EPA Chief Grilled by Senators Over Carbon Rule
US Environmental Protection Agency Administrator Gina McCarthy has told Senate Environment and Public Works Committee that the agency's plan to require mandatory cuts in carbon pollution from power plants does not overstep its authority or stretch the parameters of the Clean Air Act, as some of its political opponents have claimed.
The committee's top Republican member, Senator David Vitter of Louisiana, questioned whether EPA was directing states to achieve "questionable emission reduction targets from a limited menu of economically damaging and legally questionable options."
McCarthy said the EPA was not expanding its authority in crafting the proposal, adding that each state can comply with the rules as it best sees fit. To mollify lawmakers who contend the EPA is waging war on fossil fuels, she said coal and natural gas will remain a part of the US energy mix.
The EPA leader said the Obama administration's plan builds on action already under way to modernize aging plants, increase efficiency and lower pollution, and paves a more certain path for conventional fuels in a clean energy economy.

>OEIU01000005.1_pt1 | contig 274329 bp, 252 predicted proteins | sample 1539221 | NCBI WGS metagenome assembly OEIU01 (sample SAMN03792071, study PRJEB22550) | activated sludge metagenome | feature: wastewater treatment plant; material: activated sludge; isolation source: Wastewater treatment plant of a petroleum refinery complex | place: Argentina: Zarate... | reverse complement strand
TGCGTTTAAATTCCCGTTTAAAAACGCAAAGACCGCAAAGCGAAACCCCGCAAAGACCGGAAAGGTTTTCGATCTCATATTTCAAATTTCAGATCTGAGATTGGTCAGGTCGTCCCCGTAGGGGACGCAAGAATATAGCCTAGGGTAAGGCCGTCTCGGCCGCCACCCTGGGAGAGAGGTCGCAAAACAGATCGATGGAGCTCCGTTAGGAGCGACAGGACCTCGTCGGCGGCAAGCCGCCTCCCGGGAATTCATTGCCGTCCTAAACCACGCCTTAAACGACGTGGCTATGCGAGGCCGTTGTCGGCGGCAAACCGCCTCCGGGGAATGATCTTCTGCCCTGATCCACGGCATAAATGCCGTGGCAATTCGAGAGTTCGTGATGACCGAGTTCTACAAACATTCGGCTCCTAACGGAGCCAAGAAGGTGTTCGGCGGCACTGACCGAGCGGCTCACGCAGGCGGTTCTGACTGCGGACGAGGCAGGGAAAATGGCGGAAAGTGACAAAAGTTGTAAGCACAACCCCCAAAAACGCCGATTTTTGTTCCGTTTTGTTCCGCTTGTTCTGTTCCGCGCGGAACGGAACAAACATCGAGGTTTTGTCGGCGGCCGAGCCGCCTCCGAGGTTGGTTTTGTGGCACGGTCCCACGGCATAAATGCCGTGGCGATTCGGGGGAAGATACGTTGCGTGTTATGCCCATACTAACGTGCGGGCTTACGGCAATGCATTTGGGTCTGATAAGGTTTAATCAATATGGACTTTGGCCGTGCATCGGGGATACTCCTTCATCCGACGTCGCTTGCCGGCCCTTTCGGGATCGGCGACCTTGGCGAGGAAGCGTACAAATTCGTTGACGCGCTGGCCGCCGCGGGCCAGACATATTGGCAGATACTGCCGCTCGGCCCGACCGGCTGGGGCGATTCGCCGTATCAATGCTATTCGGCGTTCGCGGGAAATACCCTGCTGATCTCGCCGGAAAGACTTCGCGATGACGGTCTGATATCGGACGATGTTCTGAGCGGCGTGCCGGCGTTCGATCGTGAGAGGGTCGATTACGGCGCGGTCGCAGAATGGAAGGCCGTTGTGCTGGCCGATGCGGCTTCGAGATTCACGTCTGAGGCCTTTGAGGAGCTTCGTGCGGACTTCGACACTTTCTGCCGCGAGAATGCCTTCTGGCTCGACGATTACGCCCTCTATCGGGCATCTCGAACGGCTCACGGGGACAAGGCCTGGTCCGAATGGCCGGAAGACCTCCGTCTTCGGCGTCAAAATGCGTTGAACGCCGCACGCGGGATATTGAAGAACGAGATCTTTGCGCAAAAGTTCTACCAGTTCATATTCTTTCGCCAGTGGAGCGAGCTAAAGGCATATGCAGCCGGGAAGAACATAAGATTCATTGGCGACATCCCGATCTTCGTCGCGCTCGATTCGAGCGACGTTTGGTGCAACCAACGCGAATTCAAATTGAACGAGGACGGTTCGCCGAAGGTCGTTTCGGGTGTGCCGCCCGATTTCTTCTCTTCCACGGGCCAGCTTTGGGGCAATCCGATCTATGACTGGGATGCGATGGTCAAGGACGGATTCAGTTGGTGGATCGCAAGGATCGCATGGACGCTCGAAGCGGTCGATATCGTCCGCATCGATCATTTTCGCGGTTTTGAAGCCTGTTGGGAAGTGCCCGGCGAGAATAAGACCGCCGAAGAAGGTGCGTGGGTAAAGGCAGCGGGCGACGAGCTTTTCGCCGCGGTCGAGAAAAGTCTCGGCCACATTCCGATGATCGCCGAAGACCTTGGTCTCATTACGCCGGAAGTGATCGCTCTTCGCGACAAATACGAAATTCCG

The rule sets the country's power sector on a course to reduce carbon dioxide emissions by an average of 30% below 2005 levels by 2030. Each state will have a customized target to reduce the carbon intensity of electricity production below 2012 levels by 2030.
In a letter to McCarthy, manufacturing and energy industry lobby groups aired concerns. The Partnership for a Better Energy Future, a coalition of business organizations formed in January to lobby against the EPA's plans, said the proposal would be too disruptive to the U.S. energy system and should be dumped.
The group also hinted at potential legal action, arguing that the EPA had overstepped the bounds of the Clean Air Act to draft its complex rule.
"Even more fundamentally, the proposal is based on a flawed interpretation of the Clean Air Act. We therefore urge EPA to go back to the drawing board on this rule," the coalition wrote.
McCarthy said the proposal was not a radical approach to slashing carbon emissions, saying the proposal "is designed to be moderate. "We will get significantly more benefit than we are requiring."